Thursday, September 11, 2008
(In case you're coming into this tale in the middle- over the course of a few columns I've been outlining my experiences in FM radio during the last days of format free, free-form broadcasting. It all makes maximum sense if you start at the beginning with Radio Radio Part 1.)
While it has been entertaining reminiscing about my days working in commercial radio and the gentle glow of nostalgia has taken the sting out of many of these events, it was painful, confusing and frustrating living through the end days of free-form radio. It is easy to demonize Lee Abrams and the other corporate powers that be that helped usher in these changes but in hindsight it seems they were inevitable. I'll freely admit that in my most angry moments I have imagined a toasty spot in one of the lower levels of hell that is reserved for Abrams and his ilk- but history has proved him right (or at least successful) and besides he has redeemed himself somewhat in more recent times as one of the leading architects of satellite radio.
The relevant question remains, is there a place in today's world for a format-less radio station that does not cater to a lowest common denominator by shoving familiar hits and classic tracks consistently down listeners throats? A glance at today's radio landscape offers a divided answer. On the one hand, commercial radio has never been dumber or more predictable- yet on the other side of the equation we now have more alternatives at our disposal than ever before. It is hard to deny that "the masses" generally only want to hear "hits" and songs they know. Whether this is simple, basic human nature- or because that is what they have always been spoon fed, is for someone wiser than me to figure out. Interestingly though, things have never been more diverse in the fringes of the medium (college radio, internet radio, public radio and the relatively new world of satellite radio.) Bob Dylan's "Theme Time Radio Hour" is the epitome of free-form spirit at its most creative and there are literally hundreds of stations that categorize themselves as "free form" at Live 365.com, LA's KCRW not only survives but seems to flourish with a format- less approach that covers a wide range of non hit driven musical content and even many major market commercial stations are offering weekend and late night "specialty shows" where they can get more adventurous with what they play.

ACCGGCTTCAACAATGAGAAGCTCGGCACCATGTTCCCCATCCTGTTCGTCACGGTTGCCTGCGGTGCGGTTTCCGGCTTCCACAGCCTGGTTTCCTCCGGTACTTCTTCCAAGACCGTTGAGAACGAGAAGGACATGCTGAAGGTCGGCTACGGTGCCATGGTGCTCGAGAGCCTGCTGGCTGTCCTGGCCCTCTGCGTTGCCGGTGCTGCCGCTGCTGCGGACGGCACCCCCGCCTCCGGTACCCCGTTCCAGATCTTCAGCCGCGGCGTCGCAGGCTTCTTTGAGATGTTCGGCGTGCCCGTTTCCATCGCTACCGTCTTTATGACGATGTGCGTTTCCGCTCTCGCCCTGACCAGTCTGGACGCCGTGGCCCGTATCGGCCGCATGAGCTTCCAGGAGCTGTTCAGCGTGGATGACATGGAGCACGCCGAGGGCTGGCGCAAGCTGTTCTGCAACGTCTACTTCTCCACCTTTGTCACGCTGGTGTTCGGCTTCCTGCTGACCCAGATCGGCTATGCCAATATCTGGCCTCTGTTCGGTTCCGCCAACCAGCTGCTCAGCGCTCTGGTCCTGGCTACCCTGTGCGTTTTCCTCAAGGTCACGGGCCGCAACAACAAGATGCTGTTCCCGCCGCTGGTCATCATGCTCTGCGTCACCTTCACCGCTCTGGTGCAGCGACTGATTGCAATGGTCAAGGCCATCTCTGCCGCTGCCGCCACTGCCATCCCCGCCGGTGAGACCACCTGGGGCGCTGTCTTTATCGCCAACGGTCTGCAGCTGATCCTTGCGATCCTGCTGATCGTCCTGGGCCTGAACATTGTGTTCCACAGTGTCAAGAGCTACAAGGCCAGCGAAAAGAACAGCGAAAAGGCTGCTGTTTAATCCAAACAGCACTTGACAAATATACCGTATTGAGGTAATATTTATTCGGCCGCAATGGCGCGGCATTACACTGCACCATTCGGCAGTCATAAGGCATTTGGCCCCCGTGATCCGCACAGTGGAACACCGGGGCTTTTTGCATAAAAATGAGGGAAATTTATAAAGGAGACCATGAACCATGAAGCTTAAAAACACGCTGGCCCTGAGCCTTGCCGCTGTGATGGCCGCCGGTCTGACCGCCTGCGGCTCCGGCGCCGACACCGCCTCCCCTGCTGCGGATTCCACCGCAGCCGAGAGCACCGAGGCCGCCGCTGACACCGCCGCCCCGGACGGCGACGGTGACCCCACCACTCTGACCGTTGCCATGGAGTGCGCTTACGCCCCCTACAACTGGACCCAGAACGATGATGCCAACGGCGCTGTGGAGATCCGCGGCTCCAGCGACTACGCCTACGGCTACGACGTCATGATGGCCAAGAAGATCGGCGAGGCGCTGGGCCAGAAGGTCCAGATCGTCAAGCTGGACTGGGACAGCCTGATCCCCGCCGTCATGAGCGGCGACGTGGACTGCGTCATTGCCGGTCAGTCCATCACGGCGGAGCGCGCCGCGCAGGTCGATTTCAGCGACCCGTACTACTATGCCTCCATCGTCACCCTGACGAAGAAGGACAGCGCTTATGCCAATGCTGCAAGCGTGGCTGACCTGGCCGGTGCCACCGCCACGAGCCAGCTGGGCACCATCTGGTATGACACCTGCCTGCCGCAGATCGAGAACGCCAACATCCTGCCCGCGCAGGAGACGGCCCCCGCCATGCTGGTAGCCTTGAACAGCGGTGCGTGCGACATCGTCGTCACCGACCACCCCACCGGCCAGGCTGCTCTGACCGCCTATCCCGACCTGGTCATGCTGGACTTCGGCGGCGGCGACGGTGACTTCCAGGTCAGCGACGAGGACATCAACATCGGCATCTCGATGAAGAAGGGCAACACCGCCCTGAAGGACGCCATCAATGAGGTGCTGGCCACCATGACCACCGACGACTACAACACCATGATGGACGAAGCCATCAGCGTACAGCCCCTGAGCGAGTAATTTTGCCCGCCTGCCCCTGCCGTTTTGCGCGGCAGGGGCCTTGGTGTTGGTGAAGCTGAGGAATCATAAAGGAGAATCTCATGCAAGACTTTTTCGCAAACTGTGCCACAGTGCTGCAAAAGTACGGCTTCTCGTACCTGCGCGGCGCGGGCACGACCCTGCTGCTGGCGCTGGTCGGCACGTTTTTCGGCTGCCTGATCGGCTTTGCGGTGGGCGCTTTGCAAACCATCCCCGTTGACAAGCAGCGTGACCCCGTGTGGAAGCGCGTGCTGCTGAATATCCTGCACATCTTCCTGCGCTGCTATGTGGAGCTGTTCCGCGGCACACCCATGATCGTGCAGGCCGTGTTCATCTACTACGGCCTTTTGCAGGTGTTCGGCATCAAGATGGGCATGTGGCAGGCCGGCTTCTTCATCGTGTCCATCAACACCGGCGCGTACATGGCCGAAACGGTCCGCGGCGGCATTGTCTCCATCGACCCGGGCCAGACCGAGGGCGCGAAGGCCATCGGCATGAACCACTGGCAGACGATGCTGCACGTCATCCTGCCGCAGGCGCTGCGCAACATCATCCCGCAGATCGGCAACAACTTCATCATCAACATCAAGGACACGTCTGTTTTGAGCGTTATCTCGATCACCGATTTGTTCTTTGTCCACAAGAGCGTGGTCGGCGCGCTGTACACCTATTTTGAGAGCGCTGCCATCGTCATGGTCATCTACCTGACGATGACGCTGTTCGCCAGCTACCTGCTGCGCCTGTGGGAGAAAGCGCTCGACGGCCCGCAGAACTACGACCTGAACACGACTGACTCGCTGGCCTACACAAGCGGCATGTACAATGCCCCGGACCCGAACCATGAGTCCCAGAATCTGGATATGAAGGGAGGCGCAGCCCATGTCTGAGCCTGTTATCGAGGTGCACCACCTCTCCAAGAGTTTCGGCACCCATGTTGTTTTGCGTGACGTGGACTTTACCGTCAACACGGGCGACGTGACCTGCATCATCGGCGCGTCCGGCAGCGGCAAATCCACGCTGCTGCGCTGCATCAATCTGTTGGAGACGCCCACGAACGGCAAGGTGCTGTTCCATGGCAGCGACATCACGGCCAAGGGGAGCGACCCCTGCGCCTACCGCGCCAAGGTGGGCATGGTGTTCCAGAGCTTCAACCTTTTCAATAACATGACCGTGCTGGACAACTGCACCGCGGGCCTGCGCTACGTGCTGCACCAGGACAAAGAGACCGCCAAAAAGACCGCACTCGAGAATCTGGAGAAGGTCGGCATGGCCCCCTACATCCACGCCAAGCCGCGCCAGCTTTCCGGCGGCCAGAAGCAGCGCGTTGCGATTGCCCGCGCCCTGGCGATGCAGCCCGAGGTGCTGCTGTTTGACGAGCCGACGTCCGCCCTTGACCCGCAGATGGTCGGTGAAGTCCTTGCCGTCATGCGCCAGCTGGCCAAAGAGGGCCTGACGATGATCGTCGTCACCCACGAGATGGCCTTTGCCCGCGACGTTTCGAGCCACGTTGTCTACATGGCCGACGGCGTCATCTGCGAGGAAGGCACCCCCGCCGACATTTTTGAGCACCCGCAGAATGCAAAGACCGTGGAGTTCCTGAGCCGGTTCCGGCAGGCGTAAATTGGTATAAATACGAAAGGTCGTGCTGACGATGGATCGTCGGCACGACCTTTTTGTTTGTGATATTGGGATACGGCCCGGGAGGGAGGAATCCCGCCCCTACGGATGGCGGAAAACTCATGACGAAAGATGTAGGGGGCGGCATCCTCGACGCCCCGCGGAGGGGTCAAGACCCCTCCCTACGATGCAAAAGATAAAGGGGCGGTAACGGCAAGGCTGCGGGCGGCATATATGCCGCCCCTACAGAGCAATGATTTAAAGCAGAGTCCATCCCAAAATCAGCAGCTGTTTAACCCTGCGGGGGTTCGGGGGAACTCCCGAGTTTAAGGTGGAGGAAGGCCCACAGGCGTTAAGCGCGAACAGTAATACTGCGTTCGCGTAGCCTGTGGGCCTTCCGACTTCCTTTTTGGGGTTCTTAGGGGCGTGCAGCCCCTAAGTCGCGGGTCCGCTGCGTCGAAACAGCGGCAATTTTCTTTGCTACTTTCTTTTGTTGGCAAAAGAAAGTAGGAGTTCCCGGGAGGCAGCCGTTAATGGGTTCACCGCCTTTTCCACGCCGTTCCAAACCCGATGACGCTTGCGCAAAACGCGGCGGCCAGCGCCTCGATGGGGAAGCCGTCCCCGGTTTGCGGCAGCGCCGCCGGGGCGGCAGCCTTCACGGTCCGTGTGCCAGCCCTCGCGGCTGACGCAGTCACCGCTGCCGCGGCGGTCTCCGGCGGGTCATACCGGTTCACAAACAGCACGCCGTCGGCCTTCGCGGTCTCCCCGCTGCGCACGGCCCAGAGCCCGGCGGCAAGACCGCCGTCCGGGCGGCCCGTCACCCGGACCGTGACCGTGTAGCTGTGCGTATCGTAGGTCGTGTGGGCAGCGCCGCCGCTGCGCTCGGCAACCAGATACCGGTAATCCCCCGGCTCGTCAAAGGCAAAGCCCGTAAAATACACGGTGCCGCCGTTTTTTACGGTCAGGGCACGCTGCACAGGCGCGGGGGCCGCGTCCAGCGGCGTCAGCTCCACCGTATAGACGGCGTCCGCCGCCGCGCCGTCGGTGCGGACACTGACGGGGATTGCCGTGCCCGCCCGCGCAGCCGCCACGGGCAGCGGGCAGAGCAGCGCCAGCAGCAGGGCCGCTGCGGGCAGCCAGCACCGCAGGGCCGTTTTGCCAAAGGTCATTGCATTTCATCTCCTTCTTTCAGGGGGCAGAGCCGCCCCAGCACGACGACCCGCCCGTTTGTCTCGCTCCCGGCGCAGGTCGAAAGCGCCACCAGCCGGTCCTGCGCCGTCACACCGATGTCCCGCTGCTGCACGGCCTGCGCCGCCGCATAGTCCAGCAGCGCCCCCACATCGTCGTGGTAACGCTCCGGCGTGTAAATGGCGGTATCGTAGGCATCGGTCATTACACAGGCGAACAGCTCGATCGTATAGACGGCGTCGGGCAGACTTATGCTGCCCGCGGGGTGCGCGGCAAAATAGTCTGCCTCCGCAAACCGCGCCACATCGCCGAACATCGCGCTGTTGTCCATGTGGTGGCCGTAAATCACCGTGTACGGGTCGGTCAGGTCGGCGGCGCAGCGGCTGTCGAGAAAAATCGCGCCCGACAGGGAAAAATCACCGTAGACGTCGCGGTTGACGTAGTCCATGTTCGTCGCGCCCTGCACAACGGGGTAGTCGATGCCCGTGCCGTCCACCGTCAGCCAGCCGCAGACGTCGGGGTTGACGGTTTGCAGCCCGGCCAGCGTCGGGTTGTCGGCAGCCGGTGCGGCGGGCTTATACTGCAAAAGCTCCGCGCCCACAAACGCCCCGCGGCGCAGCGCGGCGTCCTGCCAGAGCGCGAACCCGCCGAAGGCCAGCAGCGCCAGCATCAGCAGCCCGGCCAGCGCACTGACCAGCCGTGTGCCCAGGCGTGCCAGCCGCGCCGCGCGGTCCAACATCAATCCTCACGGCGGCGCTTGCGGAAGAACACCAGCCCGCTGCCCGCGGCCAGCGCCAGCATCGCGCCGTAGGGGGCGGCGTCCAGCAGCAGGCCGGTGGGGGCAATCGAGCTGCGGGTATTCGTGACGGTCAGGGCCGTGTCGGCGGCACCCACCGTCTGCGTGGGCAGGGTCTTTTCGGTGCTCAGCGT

It seems that when a radio outlet is freed from the shackles of having to cater to the all mighty advertising dollar, they can usually generate enough of a niche audience to survive. I know from looking at the listener stats and reading the E Mails that we get from around the world that we have attracted a loyal audience for our internet radio broadcast, Six Degrees Traveler but I have no illusions that the program could survive on a commercial station- and maybe that's the way it should be. In a world where big businesses have been allowed to buy up the commercial airwaves, maybe those of us looking for the "freakier" side of the musical spectrum should just be content that we now have so many alternatives to fill our needs. Perhaps this is the ultimate victory for the concept of "free-form" broadcasting- the fact that it's spirit survives so strongly in the nooks and crannies of the airwaves is a testament to the viability of its original premise.
To celebrate the spirit of creative radio here some links to stations and programs that very much keep the "free-form" spirit alive. May they ever keep their "freak flag" flying